Tracy Dalglish, Michael Medline honour their daughter’s mentor with a fellowship in sustainability
The Stephen Bede Scharper Fellowship will support a master’s student in U of T Mississauga’s sustainability management program.
Perched on a bench along the shore of Gillies Lake in the northern Bruce Peninsula, Stephen Scharper was understandably distracted when he first learned that a graduate student fellowship had been created in his name.
But it wasn’t the scenic view. Or the questionable Wi-Fi connection.
“I was thinking about bears. They’re known to wander the campground,” the UTM associate professor laughs, remembering his Zoom call earlier this year with UTM donors Tracy Dalglish and Michael Medline. “I joked to Tracy and Michael, ‘Please let me know if you see a bear behind me.’”
A lurking carnivore might have proved less of a shock than the news Dalglish and Medline shared. To celebrate their daughter’s graduation from UTM’s Master of Science in Sustainability Management (MScSM) program, the couple endowed the Stephen Bede Scharper Fellowship for a student in the first year of program. While currently on leave from the MScSM program to serve as director of U of T’s Trinity Sustainability Initiative, Scharper has co-taught the sustainability ethics course in the MScSM program for the last four years. He also served as the program’s interim director in 2018-19.
“I was literally speechless,” says Scharper. “It was so unexpected and moving to see them offering this incredible gift.”
U of T Mississauga is helping lead the way in sustainability management
“Tracy and I discussed the idea for a while and it became clear that the best way to honour our daughter’s graduation was to recognize Stephen’s mentorship and leadership in growing an incredible program that meant so much to our daughter and will ultimately mean so much to Canada,” says Medline, a U of T law graduate and the CEO of Empire Company.
Launched in 2014 as part of the Institute for Management & Innovation at UTM, the 20-month MScSM program equips some 35 students a year with the management and sustainability knowledge, skills and opportunity to compete for jobs in a wide range of businesses, non-profit and government organizations. A recent survey by the Boston Consulting Group found that more than 90 per cent of business leaders are addressing sustainability issues, and companies that act aggressively benefit from reduced costs, new revenue streams and innovative business models.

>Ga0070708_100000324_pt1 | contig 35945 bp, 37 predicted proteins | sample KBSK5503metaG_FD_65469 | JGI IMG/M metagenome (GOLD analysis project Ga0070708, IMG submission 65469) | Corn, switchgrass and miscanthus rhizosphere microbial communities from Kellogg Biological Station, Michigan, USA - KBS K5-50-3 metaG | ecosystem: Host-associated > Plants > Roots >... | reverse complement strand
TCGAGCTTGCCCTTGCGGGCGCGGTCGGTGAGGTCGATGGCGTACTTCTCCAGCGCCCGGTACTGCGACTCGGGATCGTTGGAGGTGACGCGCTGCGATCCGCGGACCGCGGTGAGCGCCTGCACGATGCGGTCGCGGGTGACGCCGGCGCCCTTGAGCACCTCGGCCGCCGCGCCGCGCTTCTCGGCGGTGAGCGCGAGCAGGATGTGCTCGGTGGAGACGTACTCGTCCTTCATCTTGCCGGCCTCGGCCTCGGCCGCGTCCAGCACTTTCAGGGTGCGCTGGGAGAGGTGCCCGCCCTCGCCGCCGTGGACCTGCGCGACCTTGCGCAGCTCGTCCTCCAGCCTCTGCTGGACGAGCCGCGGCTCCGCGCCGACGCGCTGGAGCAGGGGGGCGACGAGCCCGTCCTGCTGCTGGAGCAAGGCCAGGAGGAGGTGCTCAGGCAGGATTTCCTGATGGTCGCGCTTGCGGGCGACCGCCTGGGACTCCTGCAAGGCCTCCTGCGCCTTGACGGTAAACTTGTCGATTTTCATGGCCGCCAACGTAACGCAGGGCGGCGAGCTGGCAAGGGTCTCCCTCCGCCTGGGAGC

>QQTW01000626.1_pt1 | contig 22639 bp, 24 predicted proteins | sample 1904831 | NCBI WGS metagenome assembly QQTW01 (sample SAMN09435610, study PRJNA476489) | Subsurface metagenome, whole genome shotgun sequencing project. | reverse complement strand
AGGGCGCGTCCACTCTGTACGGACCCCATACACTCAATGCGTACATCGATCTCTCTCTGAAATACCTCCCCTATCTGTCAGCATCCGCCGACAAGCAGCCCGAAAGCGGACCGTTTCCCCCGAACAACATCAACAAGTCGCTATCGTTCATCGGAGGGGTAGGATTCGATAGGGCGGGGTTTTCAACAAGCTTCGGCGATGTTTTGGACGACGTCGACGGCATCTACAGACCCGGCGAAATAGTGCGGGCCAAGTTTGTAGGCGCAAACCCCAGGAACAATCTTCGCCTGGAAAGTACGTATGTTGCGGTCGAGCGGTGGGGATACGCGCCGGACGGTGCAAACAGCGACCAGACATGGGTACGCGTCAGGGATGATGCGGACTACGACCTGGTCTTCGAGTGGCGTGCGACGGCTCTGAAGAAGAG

While sustainability education is growing in popularity, UTM’s approach is unique in its blending of human well-being with science and management, explains director Shashi Kant. Students are challenged to understand and respect alternative values and to integrate them into their decision-making.
“I tell them, ‘You are here to learn and change the world and you can’t change the world without changing yourself,’” he says.
Tracy Dalglish and Michael Medline are U of T alumni impressed with Stephen Scharper’s “compassionate hope and empowered energy”
This uncommon perspective is one of the things that stood out for Dalglish, a history teacher at Branksome Hall and graduate of U of T’s Trinity College, as she watched her daughter complete the program’s four academic semesters and a work term. “UTM has figured out how to take an idea that involves a human cause and meld it with something practical that is the future of our existence on this planet,” she says. “The world needs MScSM graduates with their acumen and insight to effect positive change.”
She and Medline believe that a great program is made even greater by the contributions of professors like Scharper.
A member of the Department of Anthropology at UTM, and the School of the Environment and the Department for the Study of Religion at U of T, Scharper is recognized Canada-wide for his full spectrum approach to the study and teaching of sustainability and the environment. Dalglish calls him “a kind, generous, brilliant human being who instills great values in his students.”
“I want students to celebrate their own diversity of culture and experience, and to bring a compassionate hope and empowered energy to the issues they will face,” he explains.
The fellowship will support students committed to social and environmental justice and global sustainability
The Scharper fellows will embody many of these same attributes. Offered annually to a first-year MScSM student on the basis of financial need and academic merit, the award will recognize those with a demonstrated interest in global sustainability and a commitment to the values of social and environmental justice, holistic human well-being and the betterment of humanity.
“This is such an important gift, both because it will help our students succeed and because it encapsulates the values of our program and professors like Stephen. It really is a measure of Tracy and Michael’s confidence in MScSM and UTM, and I couldn’t be more grateful,” says Kant.
The first Stephen Bede Scharper Fellowship will be awarded in 2021 and the award’s namesake, for one, can’t wait to meet the inaugural recipient.
“These are our future leaders,” says Scharper, “and thanks to Tracy and Michael’s support, they will go out and do amazing things that we can’t even imagine right now.”